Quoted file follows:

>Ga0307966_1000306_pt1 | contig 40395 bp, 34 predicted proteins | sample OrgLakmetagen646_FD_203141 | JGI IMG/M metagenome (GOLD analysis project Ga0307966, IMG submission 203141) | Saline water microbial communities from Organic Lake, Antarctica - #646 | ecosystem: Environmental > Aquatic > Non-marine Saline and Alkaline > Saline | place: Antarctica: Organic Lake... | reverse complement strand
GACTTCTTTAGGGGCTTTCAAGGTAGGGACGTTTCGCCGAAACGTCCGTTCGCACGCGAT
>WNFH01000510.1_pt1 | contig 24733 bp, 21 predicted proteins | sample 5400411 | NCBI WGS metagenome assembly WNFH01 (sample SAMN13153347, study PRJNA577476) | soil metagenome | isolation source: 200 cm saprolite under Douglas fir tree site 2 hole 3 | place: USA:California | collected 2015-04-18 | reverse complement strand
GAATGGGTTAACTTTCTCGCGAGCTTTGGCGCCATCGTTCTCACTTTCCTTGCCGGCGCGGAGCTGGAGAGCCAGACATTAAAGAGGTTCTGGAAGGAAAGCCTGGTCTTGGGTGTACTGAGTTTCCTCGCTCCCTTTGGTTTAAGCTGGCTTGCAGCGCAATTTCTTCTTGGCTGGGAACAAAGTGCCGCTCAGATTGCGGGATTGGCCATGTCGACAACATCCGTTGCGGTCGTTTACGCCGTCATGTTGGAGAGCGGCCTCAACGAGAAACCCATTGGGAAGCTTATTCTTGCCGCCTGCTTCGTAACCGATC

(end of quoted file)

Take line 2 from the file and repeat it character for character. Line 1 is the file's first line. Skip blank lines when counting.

GACTTCTTTAGGGGCTTTCAAGGTAGGGACGTTTCGCCGAAACGTCCGTTCGCACGCGAT